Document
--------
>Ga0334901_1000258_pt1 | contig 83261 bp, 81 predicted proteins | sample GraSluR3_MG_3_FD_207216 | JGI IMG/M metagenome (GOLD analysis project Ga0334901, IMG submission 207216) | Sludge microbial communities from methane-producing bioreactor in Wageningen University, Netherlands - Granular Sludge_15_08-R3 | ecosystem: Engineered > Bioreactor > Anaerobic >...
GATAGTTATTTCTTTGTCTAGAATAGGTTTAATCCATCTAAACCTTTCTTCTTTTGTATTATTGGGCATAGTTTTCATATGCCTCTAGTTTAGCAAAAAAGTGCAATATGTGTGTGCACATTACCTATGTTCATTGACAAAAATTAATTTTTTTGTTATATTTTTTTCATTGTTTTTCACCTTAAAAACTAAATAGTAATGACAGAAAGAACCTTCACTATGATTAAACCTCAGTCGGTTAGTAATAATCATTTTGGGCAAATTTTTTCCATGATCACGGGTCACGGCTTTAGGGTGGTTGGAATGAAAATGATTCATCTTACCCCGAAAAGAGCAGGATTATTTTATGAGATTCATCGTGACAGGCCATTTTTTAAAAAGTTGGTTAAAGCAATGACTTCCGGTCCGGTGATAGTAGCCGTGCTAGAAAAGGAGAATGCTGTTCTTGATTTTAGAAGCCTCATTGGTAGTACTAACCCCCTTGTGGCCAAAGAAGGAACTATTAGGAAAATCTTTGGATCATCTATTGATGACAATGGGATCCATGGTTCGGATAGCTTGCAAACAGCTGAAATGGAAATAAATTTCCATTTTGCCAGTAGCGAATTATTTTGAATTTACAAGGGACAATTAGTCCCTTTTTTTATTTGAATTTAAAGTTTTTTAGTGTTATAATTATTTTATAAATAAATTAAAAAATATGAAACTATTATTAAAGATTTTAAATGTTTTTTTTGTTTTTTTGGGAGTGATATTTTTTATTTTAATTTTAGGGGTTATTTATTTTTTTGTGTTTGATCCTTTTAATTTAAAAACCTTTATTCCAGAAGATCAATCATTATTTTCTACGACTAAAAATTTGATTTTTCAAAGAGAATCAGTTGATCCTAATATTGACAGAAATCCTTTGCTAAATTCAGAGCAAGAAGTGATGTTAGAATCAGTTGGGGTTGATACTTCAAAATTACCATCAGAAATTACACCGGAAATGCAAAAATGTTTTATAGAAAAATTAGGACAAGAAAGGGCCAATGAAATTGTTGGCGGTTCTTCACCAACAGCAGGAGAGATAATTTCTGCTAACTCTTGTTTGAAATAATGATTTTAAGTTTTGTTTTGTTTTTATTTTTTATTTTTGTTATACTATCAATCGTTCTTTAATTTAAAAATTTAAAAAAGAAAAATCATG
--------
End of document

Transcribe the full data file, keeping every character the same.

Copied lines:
>Ga0334901_1000258_pt1 | contig 83261 bp, 81 predicted proteins | sample GraSluR3_MG_3_FD_207216 | JGI IMG/M metagenome (GOLD analysis project Ga0334901, IMG submission 207216) | Sludge microbial communities from methane-producing bioreactor in Wageningen University, Netherlands - Granular Sludge_15_08-R3 | ecosystem: Engineered > Bioreactor > Anaerobic >...
GATAGTTATTTCTTTGTCTAGAATAGGTTTAATCCATCTAAACCTTTCTTCTTTTGTATTATTGGGCATAGTTTTCATATGCCTCTAGTTTAGCAAAAAAGTGCAATATGTGTGTGCACATTACCTATGTTCATTGACAAAAATTAATTTTTTTGTTATATTTTTTTCATTGTTTTTCACCTTAAAAACTAAATAGTAATGACAGAAAGAACCTTCACTATGATTAAACCTCAGTCGGTTAGTAATAATCATTTTGGGCAAATTTTTTCCATGATCACGGGTCACGGCTTTAGGGTGGTTGGAATGAAAATGATTCATCTTACCCCGAAAAGAGCAGGATTATTTTATGAGATTCATCGTGACAGGCCATTTTTTAAAAAGTTGGTTAAAGCAATGACTTCCGGTCCGGTGATAGTAGCCGTGCTAGAAAAGGAGAATGCTGTTCTTGATTTTAGAAGCCTCATTGGTAGTACTAACCCCCTTGTGGCCAAAGAAGGAACTATTAGGAAAATCTTTGGATCATCTATTGATGACAATGGGATCCATGGTTCGGATAGCTTGCAAACAGCTGAAATGGAAATAAATTTCCATTTTGCCAGTAGCGAATTATTTTGAATTTACAAGGGACAATTAGTCCCTTTTTTTATTTGAATTTAAAGTTTTTTAGTGTTATAATTATTTTATAAATAAATTAAAAAATATGAAACTATTATTAAAGATTTTAAATGTTTTTTTTGTTTTTTTGGGAGTGATATTTTTTATTTTAATTTTAGGGGTTATTTATTTTTTTGTGTTTGATCCTTTTAATTTAAAAACCTTTATTCCAGAAGATCAATCATTATTTTCTACGACTAAAAATTTGATTTTTCAAAGAGAATCAGTTGATCCTAATATTGACAGAAATCCTTTGCTAAATTCAGAGCAAGAAGTGATGTTAGAATCAGTTGGGGTTGATACTTCAAAATTACCATCAGAAATTACACCGGAAATGCAAAAATGTTTTATAGAAAAATTAGGACAAGAAAGGGCCAATGAAATTGTTGGCGGTTCTTCACCAACAGCAGGAGAGATAATTTCTGCTAACTCTTGTTTGAAATAATGATTTTAAGTTTTGTTTTGTTTTTATTTTTTATTTTTGTTATACTATCAATCGTTCTTTAATTTAAAAATTTAAAAAAGAAAAATCATG